How to give investments without losing to the taxman
As we approach the festive period, and Santa’s movements may be affected by coronavirus restrictions, the more financially minded of you might be considering gifting shares to children or grandchildren, as well as, or instead of the latest must-have console game.
This is a good way to give kids a financial head start in life and is likely to still be reaping rewards from compound returns when the aforementioned game is gathering dust in an attic. But there are a few things you need to know before you take the plunge.
CAPITAL GAINS TAX IMPLICATIONS
If you’re gifting an investment that you already hold, capital gains tax is potentially payable when you pass it across to the child, even if you don’t sell the asset.
This would only be the case if your total gains for the tax year exceed the annual exempt amount of £12,300. If this is the case then capital gains tax would be payable at 10% or 20% of the chargeable gain, depending on whether you are a basic rate or a higher rate taxpayer.
If you find yourself in this situation, you may consider transferring assets to a spouse or civil partner if they haven’t used their annual exempt allowance of £12,300.
The transfer between spouses or civil partners doesn’t attract capital gains tax, and they can then gift the shares to a child or grandchild. Your spouse will inherit your base cost for the investment when it comes to working out how much the gain is.
• In the UK, everyone gets a £3,000 annual gifting allowance.
• Think about any capital gains tax or inheritance tax implications from gifting.
• Children can only earn up to £100 in income each year on money or investments gifted to them by a parent (beyond which the parent may be taxed) – but a Junior ISA helps to get around this situation.
INHERITANCE TAX IMPLICATIONS
Whether you’re gifting shares or cash to invest, you should also consider any inheritance tax (IHT) implications your gift may have. You have an annual gift allowance of £3,000 which you can use without worrying about inheritance tax being levied on the gift should you die.
That limit is not per person you gift to, but rather is a total for all gifts you make, excluding those to a spouse or civil partner.
There are some other IHT exemptions for gifts. These may account for some of the other gifts you make in any given year, for instance gifts made to a child or grandchild who is getting married, or gifts which are made out of ‘normal’ income and don’t affect your standard of living like typical birthday and Christmas presents.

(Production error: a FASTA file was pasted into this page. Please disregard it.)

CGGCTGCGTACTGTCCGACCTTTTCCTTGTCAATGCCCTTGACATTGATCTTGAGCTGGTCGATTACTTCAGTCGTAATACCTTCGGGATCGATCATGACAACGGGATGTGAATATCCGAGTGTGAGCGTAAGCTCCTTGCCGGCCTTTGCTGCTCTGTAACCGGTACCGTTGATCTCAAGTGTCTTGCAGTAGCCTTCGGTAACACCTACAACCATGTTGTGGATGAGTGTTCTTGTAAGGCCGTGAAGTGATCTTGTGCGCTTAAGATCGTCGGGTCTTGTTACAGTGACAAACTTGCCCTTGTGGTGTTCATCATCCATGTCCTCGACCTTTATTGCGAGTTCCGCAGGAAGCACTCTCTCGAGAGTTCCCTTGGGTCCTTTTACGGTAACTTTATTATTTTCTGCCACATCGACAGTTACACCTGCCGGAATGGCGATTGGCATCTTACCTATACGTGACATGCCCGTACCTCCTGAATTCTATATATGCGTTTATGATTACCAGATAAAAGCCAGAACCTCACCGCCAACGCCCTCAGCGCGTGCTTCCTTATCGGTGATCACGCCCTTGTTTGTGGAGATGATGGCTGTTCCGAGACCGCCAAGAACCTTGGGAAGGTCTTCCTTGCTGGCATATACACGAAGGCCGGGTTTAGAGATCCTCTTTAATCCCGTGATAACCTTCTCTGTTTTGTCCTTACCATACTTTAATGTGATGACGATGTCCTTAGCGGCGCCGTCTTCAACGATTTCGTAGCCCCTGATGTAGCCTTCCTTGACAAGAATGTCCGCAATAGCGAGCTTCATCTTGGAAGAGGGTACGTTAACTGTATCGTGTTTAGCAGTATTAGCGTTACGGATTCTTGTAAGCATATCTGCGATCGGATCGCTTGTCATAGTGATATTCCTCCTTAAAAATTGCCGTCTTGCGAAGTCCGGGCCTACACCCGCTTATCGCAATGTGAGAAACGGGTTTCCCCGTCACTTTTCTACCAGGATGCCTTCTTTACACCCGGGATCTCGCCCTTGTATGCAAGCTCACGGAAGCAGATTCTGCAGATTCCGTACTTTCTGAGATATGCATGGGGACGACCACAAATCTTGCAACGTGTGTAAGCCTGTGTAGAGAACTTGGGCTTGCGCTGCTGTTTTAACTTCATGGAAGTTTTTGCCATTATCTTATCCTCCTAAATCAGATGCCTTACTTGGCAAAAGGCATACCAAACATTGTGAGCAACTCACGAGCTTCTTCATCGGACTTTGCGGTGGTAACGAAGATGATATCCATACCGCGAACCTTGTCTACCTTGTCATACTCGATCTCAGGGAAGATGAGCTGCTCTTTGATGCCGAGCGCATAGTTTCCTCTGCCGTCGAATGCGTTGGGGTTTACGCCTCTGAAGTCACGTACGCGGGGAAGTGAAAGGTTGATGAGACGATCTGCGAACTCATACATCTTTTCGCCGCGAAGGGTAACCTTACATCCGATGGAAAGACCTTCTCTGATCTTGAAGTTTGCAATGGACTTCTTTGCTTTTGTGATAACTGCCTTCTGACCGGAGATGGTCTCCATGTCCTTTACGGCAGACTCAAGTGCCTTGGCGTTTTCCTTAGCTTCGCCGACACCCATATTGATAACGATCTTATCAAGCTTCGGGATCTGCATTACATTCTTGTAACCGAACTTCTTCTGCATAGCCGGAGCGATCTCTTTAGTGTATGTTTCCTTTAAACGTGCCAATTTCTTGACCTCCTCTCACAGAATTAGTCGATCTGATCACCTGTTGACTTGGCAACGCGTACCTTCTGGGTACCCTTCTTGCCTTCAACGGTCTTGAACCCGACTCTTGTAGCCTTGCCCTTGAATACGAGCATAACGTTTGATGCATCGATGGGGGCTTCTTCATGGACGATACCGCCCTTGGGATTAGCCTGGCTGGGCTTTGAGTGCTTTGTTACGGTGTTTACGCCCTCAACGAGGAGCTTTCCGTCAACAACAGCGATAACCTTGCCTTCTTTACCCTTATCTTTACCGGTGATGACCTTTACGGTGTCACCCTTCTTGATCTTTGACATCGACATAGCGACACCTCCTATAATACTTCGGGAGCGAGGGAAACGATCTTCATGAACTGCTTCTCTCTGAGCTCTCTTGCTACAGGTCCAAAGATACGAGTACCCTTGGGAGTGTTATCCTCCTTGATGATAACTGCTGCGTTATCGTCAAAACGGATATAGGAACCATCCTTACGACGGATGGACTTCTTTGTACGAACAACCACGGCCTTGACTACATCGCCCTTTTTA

However, if you exceed your annual gifting allowance then IHT may be due on the gift if you die within seven years, assuming your estate is worth more than the nil rate band for IHT.
The tax works on a sliding scale, so if you die less than three years after gifting then 40% IHT would be due, but if you die between six and seven years after the gift then the tax rate falls to just 8%. After seven years, no inheritance tax would be due.
WATCH OUT FOR THIS RULE
You also need to be aware of a rule which means that children can only earn up to £100 in income each year on money or investments gifted to them by a parent.
If they earn more, then all that income is attributed to the parent, and so potentially taxable. This doesn’t apply to money gifted by a grandparent or other relative, and parents can get round this problem by using a Junior ISA, which allows tax-free income and gains to be accumulated.
Indeed, even grandparents and other relatives should consider this route because when the child grows up, they can roll over into an adult ISA and continue to enjoy tax-free benefits.
Contributions to Junior ISAs must be made in cash, so if you’re looking to gift existing shareholdings they would need to be sold and then repurchased within the ISA.
WHAT ABOUT PREMIUM BONDS?
For years NS&I premium bonds have been a popular present to give to children. It’s easy to see why – they add a fun element to saving through the monthly prize draw, and there’s always the very small chance you could be one of the lucky winners of a £1 million jackpot.
However, children have such a long investment horizon that they are ideally suited to a stocks and shares investment, because they can ride out the ups and downs of the market over time.
What’s more NS&I has cut the interest rate used to calculate the prize pool from 1.4% to 1% per year – that the rate of return you will get if you have average luck. Given such a measly return, the stock market looks much more attractive for long term savings than relying on NS&I’s random number generator, ERNIE.